Building a work table is easy enough for anyone to construct. What’s more, it takes very little time to build. And if you build it right, it could last you the rest of your life. Best yet, the cost is minimal, especially when you consider that you will use your work tables more than any other piece of furniture, machinery or tool that you own. If you haven’t built a work table before, here are a couple of suggestions, that I received from several sign makers. Read more
Applying graphics to a flat, smooth, painted wall is easy. Still problems can and do occur. Rarely are these graphics failures the result of application technique. Instead improper surface preparation and poor material choices account for most problems. If you follow the few simple rules in this article, your applications should be trouble-free. Read more
Some printer manufacturers, such as Mutoh, Summa and Mimaki, have systems that utilize a separate plotter to contour cut the printed graphics. To ensure accurate cutting of the printed graphic, the plotters utilize an Optical Positioning System called OPOS. The electric eye or photo sensor of OPOS scans the black register marks printed along the outside edge of the print, so the cutter can plot the knife cut. Read more
The plethora of terms used for the application tapes sold in the sign and screen print markets could confuse anyone. In the sign market, many people just use the terms “application tape” or “application paper”. Frequently this tape is also incorrectly referred to as “transfer tape”.
If you are a purist and want to pick a few nits, the terms application tape and transfer tape refer to completely different products. Transfer tape refers to a transfer adhesive, which is an adhesive coated onto a release liner.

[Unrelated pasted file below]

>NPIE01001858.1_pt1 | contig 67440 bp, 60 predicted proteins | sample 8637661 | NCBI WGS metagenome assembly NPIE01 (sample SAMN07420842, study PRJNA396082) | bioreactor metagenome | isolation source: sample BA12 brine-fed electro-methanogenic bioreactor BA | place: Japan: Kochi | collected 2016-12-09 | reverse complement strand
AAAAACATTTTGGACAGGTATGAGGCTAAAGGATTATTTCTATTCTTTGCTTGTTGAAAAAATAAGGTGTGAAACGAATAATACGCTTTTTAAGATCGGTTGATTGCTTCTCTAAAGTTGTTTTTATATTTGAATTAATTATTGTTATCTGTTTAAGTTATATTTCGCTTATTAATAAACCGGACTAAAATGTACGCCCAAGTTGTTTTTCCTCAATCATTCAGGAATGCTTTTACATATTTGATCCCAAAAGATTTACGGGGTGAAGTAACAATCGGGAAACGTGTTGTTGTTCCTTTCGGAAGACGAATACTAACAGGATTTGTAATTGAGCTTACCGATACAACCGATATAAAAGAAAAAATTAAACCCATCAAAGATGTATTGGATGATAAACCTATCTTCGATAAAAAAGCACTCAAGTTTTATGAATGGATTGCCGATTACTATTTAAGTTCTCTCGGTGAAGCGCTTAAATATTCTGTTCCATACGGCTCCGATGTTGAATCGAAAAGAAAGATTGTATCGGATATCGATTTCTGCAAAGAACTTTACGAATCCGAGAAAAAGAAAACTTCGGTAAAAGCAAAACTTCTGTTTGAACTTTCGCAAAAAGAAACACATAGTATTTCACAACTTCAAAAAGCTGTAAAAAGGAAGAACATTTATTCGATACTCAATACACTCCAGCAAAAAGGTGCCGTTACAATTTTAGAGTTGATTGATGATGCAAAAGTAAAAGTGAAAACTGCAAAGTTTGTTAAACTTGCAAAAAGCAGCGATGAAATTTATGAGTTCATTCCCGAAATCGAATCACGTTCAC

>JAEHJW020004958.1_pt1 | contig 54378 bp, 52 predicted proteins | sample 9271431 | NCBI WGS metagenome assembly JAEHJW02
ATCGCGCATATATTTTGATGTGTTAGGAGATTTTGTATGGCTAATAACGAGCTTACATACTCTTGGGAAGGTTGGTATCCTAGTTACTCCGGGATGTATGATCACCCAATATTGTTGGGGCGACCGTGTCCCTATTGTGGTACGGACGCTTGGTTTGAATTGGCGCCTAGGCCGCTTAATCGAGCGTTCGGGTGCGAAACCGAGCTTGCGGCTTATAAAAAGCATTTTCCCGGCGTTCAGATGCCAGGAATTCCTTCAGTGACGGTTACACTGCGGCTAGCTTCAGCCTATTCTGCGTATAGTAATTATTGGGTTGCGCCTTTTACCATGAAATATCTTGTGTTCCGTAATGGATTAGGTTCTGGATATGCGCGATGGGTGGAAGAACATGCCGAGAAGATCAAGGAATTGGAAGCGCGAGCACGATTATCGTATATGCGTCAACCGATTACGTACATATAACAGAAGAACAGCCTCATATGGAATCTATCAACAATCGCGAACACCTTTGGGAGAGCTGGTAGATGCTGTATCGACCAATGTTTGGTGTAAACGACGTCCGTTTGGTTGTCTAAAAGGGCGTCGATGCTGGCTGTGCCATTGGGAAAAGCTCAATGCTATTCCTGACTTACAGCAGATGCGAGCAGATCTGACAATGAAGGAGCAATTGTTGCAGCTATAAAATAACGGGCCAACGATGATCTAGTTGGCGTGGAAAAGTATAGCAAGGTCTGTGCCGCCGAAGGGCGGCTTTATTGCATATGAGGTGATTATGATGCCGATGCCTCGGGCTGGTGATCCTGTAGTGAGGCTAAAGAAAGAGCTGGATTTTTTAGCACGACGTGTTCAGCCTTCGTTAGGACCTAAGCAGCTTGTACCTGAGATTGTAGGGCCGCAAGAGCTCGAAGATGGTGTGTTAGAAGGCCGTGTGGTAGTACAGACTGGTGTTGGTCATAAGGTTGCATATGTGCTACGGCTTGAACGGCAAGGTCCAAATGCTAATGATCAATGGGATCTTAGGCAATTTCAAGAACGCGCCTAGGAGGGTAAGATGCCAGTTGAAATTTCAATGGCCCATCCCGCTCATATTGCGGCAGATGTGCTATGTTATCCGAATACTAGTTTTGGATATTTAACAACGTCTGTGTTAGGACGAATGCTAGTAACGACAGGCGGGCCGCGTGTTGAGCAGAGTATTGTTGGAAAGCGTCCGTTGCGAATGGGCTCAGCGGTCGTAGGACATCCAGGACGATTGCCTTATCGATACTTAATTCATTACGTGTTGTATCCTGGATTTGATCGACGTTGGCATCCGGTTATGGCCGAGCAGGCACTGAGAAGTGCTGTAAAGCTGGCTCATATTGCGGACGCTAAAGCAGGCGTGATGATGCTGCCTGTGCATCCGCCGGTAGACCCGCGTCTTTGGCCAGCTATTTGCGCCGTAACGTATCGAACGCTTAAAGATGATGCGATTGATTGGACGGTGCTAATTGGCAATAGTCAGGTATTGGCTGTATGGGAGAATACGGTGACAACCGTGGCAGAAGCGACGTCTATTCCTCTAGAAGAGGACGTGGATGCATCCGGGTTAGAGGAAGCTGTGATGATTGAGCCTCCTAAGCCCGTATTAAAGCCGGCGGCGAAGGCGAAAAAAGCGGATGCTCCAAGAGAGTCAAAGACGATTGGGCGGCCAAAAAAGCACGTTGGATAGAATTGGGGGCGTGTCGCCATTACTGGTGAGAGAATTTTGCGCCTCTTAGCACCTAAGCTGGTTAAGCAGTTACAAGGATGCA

Application tape manufacturers package their products in plastic sleeves, then box them in corrugated containers to protect the tape from light, dirt and humidity. If you’re not going to use the tape immediately, keep it in its box. Tape not stored in boxes is exposed to light, which can cause yellowing. Even shop lighting can yellow application tape. Read more
To avoid problems with vinyl or any other pressure-sensitive material, carefully read the vinyl manufacturer’s technical data sheet. Product bulletins will usually contain all of the information you need, including application temperature range. The application temperature range for most vinyl films is usually between 50⁰ and 90⁰F (10⁰ to 32⁰ C). For some films, the minimum application temperature range is higher.
Spraying RTape Matte Silver VinylEfx® film with a clear coat will change its appearance from a matte finish to a satiny finish. The reason for the change is that this VinylEfx® pattern is textured on the first or outside surface of the film. Other VinylEfx® patterns are embossed on the second surface. When you spray the clear coat on the matte silver, it fills in valleys of the texture. The film will not become as glossy as a Smooth Silver or chrome pattern. But it will look different. Read more